bus driver blind drunk on the job.
of us have been outraged for years and some of us are coming to
it for the first time. Welcome all. There is no shortage of fuel
for this fire.
there right now people that once supported our current leaders
are experiencing new flickers of doubt in their chest as they
read about arctic ice shelves cracking off the North Pole or bombs
tearing off limbs in our latest war. That flicker of doubt is
not weakness or uncertainty or confusion. It is the first fires
of homegrown patriotism. It is the proper response, the human
response, when one bears witness to a crime.
we all suspect the Bush administration is engaged in a vast spectrum
of criminal and negligent behavior. Their policies and actions
are anti-earth, anti-human and more tothe point they are anti-American.
The word betrayal feels too weak. Treason barely feels like a
of us who find a voice and are angry enough to speak out are being
met with the label of unpatriotic. This response strains the tether
of reason and distorts all logic but it is everyday practice courtesy
of our leaders. But the New Patriot has seen another light, another
kind of rapture on the horizon. Never before has right and wrong
been so clear.
world and its problems and its machines are all increasingly complicated
and there are facets and sides and perceptions for everyone to
get tangled in. It’s tiring getting untangled and wading
through the muck. They want us tired and distracted. It’s
better for them if we grow weary, numb and forget what matters.
New Patriot is not rigid or cold. It is possible to act on the
truth and remain open minded and generous. The truth is the catalyst
that leads to an impulse. One day one stops and says, wait a minute,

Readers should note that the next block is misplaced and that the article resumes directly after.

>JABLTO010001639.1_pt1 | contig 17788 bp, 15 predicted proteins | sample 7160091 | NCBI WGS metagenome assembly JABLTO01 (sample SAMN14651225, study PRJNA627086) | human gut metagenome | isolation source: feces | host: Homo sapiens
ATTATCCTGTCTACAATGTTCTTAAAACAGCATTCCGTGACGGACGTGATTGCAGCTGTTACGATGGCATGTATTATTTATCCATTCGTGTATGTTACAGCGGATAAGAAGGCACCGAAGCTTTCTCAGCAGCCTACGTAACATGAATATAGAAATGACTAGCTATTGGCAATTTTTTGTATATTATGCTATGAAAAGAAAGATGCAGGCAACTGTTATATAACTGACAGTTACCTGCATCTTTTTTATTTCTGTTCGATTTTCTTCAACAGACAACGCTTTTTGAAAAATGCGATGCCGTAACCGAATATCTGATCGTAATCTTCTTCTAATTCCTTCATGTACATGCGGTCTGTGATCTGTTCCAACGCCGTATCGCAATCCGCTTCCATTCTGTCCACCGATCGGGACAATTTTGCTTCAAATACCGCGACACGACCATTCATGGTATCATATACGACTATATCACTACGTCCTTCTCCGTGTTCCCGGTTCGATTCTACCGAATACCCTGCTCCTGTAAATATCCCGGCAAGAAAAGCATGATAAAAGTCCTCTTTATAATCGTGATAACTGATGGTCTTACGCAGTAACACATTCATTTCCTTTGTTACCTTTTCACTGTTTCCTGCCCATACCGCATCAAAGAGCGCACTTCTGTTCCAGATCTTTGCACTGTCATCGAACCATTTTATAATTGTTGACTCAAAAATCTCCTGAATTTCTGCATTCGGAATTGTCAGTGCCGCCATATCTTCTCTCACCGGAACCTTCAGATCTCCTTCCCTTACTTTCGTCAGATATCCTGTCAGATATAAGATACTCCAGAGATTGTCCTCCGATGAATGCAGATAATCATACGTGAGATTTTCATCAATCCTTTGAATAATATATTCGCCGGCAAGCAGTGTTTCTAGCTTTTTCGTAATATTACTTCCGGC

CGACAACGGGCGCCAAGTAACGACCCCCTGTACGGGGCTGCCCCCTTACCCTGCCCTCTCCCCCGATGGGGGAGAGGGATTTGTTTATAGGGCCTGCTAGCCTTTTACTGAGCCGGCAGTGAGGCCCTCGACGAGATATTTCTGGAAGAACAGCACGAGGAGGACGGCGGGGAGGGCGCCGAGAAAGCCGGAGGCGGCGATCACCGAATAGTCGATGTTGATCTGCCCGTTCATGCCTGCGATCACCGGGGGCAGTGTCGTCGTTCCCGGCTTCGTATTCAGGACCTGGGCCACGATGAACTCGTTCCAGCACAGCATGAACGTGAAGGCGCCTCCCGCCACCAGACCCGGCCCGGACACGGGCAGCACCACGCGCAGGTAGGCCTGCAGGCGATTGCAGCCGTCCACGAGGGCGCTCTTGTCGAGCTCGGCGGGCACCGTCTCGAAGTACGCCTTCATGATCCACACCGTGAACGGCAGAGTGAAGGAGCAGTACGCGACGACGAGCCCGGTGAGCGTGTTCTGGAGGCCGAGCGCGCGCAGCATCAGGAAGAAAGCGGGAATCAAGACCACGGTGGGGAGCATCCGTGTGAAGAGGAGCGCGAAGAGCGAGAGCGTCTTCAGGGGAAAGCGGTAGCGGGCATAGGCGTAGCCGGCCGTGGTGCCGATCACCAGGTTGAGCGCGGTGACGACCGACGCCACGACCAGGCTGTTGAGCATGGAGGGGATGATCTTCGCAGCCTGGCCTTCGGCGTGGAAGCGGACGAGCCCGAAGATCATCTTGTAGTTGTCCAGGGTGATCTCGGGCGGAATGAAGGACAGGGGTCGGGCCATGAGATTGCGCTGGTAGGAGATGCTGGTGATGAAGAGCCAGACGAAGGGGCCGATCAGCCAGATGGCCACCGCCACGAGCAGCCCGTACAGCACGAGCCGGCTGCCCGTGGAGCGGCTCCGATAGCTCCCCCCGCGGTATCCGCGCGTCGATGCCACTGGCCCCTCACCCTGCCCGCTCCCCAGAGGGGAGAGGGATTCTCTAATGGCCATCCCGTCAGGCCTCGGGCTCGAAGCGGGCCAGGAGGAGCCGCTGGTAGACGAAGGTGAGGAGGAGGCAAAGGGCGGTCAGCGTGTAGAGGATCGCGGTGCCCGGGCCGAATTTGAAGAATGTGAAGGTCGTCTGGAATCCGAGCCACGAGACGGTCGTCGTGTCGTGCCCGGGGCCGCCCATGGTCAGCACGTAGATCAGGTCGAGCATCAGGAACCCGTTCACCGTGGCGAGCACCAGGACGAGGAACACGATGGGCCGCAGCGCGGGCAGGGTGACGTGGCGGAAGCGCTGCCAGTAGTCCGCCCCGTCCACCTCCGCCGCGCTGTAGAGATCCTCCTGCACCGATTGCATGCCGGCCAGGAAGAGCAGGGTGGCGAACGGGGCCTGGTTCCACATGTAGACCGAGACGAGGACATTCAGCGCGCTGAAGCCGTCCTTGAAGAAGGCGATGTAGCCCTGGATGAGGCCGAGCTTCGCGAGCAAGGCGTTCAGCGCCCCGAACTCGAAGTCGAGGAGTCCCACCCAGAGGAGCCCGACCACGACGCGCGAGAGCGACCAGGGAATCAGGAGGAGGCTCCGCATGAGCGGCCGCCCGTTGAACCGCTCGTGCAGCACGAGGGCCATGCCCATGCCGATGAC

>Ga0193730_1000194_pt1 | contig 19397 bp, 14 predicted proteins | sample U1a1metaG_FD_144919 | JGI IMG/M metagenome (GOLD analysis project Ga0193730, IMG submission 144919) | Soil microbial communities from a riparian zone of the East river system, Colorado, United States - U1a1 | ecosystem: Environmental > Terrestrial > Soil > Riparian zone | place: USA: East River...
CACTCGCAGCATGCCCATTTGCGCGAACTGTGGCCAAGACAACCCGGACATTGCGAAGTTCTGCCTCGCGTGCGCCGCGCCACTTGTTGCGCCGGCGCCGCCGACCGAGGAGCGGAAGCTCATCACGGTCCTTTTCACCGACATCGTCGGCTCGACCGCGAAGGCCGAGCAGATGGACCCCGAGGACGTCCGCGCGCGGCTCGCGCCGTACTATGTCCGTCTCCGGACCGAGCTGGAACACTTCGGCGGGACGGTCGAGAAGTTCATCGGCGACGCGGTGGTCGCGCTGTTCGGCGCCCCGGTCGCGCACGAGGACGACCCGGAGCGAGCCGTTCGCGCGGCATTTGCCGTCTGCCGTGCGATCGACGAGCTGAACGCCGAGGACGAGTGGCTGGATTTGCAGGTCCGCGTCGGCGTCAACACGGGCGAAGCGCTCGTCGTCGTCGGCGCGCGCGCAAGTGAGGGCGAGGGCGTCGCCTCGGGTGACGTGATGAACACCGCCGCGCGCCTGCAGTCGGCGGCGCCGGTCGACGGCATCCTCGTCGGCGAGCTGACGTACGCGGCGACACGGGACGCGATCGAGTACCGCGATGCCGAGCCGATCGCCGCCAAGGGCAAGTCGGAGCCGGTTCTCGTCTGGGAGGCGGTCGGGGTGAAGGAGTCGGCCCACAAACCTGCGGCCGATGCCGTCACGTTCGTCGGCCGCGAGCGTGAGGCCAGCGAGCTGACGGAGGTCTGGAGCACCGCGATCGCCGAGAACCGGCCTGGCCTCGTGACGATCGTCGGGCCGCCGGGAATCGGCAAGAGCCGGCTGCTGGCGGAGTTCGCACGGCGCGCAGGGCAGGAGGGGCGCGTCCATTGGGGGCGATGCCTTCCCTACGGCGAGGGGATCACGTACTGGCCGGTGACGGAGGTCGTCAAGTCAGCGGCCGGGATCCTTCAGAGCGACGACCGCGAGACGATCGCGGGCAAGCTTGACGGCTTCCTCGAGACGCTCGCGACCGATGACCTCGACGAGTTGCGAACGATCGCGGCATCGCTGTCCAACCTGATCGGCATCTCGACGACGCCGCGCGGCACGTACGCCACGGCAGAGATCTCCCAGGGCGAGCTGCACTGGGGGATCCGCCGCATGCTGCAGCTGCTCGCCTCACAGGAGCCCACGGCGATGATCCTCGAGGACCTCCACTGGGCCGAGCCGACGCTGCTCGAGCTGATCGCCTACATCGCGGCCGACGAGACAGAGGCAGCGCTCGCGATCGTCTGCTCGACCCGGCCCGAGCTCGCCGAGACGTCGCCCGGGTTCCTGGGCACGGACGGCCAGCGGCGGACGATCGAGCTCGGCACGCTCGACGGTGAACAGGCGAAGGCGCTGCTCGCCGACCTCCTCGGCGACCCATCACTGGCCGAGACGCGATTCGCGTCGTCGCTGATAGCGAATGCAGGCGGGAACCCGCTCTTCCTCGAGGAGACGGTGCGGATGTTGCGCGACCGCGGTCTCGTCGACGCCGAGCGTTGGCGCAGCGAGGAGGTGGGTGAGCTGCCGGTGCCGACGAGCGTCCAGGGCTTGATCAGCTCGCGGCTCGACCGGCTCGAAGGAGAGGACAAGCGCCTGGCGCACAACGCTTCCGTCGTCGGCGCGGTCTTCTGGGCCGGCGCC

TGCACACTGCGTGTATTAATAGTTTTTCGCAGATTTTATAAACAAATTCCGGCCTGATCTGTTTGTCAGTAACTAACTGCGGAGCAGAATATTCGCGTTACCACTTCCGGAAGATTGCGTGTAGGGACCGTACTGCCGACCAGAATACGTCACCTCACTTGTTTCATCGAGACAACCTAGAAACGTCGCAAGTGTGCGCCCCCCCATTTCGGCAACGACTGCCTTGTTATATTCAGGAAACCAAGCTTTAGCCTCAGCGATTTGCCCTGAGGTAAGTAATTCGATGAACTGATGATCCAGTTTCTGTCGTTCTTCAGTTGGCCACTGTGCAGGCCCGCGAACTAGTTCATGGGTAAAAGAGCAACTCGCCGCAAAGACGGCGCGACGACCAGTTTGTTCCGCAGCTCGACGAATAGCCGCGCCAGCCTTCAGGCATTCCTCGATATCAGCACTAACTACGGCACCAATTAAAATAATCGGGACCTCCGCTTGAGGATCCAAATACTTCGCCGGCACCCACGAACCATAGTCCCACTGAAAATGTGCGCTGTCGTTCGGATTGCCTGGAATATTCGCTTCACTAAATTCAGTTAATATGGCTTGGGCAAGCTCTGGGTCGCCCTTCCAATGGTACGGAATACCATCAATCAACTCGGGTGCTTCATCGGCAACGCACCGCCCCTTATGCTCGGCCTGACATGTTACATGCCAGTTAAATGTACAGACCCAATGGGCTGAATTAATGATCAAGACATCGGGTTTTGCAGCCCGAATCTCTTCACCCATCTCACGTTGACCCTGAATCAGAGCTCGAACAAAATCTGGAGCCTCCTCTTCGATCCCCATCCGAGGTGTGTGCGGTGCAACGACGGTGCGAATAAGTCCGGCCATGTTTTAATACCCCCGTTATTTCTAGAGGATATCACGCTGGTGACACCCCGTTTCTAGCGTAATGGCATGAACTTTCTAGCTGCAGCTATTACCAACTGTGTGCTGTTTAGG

this can’t be right, this can’t be good. A doubt leads
to a question and a firm demand for an answer.
Patriotism transcends politics, religion and personalities. It
is the clear cold water of patriotism needed now when a nation
is suffering, when it is thirsty and sick from the polluted policies
of its leaders. It is this new patriotism that will bring a desperately
needed humanity, compassion and common sense to a confused and
Nation is great. This is our homeland. That is another truth.
The President and the New Patriot may agree on this point. The
difference is that he and his team are not worthy of this nation’s
greatness. They should not be allowed to call this place home.
And the one who leads us into darkness will also lead us to a
new day? Accelerate the night and prepare to be blinded by the
dawn? No. We must take back the night and take back the day, take
back the clock and the calendar, the road map and the mangled
On this New Years Day our great nation is home to millions of
New Patriots. Some of us are still sleeping. We are all in this
together, all comrades. It is still night, still dark outside.
The hour of the wolf is at hand. We who are up early must wake
the others with the cracked and clanging bells of liberty. The
bells are our voices, voices of reason and voices of outrage.
Hear them rise.